Communions are two very different things

Doctrine means never the twain shall meet (Digital)

You Religion Correspondent, Alf McCreary, makes some valid points in “Almost 500 years on from Luther, can we manage our own reformation in Northern Ireland?” (23 September).

There are however some areas which require qualification.

When Alf affirms, “The 500th anniversary of the Reformation occurs on October 31 to mark the initiative of the Augustinian Friar Martin Luther, who pinned his 95 short theological theses on the door of a church in Wittenberg, Germany, in 1517 and thus started a process that changed history.” he like many others overlooks the fact that the process was already started.

Martin Luther was preceded by many others like the Waldensians of the twelfth century,  John Wycliffe (1330-1384), Jan Hus (1369-1415), William Tyndale (1494-1536)  Girolamo Savonarola (1452-1498), Ximenes De Cicneros (1435-1517) – to mention but a few, all of whom challenged not only the sale of indulgences but the Pope’s doctrine.

The question which Alf poses “Why, in God’s name, are Protestants forbidden to share full Holy Communion with Roman Catholics some 500 years after the beginning of the Reformation?”,  is an interesting one which requires an answer. The short answer is that Roman Catholic communion and Protestant communion are two very different things.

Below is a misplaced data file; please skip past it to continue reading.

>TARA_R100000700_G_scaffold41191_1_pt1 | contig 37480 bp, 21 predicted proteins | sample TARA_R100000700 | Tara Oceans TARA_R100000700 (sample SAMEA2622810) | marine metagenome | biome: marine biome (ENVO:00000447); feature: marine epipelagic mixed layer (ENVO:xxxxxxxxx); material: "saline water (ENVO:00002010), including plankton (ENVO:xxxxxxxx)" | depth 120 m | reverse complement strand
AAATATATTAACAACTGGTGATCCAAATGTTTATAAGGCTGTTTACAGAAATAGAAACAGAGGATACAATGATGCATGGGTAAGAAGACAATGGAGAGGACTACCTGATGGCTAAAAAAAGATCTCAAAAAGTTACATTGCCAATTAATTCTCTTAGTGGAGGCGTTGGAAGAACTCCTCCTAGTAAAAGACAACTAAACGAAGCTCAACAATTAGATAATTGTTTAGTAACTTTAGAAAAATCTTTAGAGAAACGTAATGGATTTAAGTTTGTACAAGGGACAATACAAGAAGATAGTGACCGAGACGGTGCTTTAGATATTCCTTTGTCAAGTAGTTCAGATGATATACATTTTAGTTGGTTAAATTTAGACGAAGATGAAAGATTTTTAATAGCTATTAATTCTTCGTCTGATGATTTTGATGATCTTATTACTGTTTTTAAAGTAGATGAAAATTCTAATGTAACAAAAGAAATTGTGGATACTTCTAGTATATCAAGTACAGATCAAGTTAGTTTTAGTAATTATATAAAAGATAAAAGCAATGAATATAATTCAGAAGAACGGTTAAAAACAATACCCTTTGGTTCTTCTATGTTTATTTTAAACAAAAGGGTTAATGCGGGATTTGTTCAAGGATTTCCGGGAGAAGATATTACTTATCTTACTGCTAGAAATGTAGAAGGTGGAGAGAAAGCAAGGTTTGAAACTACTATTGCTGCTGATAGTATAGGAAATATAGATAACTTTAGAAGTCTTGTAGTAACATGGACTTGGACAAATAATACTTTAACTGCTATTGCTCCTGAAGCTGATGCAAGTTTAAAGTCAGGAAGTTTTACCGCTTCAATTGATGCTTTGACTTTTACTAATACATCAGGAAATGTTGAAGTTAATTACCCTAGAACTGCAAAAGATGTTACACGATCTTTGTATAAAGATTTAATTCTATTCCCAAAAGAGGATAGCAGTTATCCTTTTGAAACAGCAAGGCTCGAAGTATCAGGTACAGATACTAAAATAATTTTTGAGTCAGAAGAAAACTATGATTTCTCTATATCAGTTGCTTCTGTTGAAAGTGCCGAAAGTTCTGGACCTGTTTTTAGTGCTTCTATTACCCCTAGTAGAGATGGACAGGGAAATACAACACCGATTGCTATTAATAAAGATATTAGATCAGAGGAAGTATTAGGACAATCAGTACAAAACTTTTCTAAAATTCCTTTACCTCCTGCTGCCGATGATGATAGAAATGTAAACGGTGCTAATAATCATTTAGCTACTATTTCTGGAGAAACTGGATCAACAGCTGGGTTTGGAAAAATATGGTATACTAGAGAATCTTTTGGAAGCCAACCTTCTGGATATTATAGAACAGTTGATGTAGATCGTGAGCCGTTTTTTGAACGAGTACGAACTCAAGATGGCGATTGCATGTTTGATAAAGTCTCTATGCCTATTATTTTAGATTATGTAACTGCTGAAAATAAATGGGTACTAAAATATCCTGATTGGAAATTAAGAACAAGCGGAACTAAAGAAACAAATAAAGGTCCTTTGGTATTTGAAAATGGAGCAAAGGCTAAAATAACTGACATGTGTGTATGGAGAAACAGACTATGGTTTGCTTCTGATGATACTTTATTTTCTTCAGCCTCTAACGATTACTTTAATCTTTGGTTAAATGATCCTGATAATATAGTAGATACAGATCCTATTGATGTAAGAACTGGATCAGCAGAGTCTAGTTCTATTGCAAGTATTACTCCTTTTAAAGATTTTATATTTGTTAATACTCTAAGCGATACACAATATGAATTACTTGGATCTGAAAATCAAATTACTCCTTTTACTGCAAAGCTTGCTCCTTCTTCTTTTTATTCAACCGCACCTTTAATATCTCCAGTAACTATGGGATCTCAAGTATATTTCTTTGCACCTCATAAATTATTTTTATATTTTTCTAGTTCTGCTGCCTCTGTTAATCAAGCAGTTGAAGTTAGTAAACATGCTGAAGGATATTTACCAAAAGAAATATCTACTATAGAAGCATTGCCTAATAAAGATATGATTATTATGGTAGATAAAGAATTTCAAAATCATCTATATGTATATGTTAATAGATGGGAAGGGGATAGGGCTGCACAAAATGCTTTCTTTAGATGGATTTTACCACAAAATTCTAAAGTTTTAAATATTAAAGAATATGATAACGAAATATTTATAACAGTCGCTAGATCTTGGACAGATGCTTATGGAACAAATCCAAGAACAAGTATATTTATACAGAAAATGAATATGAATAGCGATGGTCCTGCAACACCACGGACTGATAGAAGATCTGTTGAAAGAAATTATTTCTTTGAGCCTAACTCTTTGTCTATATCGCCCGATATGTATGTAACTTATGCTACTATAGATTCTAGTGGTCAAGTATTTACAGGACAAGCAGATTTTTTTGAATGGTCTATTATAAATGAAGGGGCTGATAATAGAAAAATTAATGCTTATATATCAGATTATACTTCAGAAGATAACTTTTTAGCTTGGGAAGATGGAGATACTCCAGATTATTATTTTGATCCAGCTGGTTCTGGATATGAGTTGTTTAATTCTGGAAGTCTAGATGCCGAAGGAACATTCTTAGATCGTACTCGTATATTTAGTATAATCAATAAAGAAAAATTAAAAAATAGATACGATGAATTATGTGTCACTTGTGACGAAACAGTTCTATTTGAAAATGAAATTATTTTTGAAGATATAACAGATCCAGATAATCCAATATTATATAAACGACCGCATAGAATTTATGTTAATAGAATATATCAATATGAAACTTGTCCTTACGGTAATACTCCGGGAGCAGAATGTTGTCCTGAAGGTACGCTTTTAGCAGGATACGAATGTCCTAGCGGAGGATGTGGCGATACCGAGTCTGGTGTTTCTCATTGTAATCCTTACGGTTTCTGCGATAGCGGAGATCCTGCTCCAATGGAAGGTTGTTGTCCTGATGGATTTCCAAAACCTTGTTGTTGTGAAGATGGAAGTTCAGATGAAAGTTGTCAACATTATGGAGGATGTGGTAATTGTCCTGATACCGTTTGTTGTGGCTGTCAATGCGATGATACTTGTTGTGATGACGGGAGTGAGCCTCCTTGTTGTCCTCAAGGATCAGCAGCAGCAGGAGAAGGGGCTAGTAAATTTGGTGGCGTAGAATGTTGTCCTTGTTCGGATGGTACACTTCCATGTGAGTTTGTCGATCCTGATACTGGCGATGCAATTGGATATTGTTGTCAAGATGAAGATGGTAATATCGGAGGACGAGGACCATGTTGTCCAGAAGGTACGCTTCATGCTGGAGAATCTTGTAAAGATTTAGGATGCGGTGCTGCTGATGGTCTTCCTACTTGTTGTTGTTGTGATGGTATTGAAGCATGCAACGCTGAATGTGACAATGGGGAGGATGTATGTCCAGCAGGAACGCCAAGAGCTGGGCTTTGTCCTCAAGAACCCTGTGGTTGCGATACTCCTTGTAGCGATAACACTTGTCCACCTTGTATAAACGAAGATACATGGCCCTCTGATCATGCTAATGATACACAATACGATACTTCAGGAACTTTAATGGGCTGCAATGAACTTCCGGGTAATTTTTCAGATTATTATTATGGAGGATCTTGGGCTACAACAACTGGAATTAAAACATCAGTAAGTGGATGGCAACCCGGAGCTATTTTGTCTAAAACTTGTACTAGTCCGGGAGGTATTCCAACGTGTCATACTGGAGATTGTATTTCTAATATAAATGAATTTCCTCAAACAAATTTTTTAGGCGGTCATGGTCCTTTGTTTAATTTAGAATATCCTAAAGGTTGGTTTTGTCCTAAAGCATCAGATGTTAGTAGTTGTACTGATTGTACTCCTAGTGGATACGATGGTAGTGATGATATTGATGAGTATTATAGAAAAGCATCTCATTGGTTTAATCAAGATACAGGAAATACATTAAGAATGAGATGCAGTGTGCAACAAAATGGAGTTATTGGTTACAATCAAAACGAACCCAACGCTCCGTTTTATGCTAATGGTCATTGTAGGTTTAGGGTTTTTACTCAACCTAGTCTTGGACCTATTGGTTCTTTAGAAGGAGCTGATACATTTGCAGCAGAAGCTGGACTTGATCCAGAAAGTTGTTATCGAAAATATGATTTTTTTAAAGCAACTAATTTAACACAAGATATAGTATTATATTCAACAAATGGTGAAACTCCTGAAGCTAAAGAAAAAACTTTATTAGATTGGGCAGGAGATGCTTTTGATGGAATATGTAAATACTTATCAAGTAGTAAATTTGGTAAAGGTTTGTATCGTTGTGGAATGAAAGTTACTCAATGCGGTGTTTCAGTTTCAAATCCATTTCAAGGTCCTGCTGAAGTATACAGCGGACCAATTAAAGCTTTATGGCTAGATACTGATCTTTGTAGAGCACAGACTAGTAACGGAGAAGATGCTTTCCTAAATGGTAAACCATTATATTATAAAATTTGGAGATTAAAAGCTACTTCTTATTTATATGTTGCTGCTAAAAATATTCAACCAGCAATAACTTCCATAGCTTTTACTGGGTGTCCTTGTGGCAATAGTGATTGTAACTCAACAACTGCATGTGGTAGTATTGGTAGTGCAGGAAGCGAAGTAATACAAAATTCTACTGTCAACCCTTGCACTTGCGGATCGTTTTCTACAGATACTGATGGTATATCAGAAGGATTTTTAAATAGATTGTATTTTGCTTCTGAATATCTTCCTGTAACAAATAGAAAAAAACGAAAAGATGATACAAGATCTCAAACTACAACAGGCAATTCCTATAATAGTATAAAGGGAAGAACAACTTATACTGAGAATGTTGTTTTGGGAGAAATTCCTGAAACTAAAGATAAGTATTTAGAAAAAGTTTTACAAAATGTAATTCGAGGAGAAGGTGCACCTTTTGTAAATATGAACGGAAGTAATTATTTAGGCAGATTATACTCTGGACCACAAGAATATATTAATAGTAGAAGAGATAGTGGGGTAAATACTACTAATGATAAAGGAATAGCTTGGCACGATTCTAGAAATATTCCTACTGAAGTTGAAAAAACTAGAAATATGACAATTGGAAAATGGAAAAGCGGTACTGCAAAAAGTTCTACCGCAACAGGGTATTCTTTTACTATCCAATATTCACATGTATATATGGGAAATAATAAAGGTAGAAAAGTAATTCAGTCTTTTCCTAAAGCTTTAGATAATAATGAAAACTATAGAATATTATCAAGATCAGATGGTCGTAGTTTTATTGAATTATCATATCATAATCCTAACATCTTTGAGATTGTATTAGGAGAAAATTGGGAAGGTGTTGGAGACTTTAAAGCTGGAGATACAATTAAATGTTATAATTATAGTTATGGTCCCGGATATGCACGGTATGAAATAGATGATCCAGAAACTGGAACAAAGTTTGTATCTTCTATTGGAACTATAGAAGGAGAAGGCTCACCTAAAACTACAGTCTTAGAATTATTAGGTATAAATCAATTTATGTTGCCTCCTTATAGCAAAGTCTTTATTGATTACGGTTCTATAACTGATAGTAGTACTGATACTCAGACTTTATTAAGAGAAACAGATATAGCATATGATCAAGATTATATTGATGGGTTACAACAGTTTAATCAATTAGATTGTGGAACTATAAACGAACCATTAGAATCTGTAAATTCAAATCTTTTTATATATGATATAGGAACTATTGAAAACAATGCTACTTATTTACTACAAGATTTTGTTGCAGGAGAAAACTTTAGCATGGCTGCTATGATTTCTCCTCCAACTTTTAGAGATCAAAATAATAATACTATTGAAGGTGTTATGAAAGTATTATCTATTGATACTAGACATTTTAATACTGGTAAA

A fuller answer comes from the Pope in Dominus Iesus (6 Aug 2000)

“On the other hand, the ecclesial communities which have not preserved the valid Episcopate and the genuine and integral substance of the Eucharistic mystery, are not Churches in the proper sense;”

The valid Episcopate is the claim that the Roman Catholic Church has a continuous linage going back to the Apostle Peter, whom they claim was the Bishop of Rome, even though there is no conclusive evidence  to support it.

The “Eucharistic mystery” is the doctrine of transubstantiation, which claims that the bread and wine in communion are transformed into the real body and blood of Christ. This is rejected by protestants and some catholic scholars.

Because of this pre-requisite of a “valid Episcopate . . . and integral substance of the Eucharist (sic)”, it places Presbyterians, like Alf and myself, well beyond the Pale.

Your etc,

Brian Kennaway

Presbyterian Minister (Retired)

County Antrim

This letter appeared in the Letters in the Belfast Telegraph on Wednesday 27 September 2017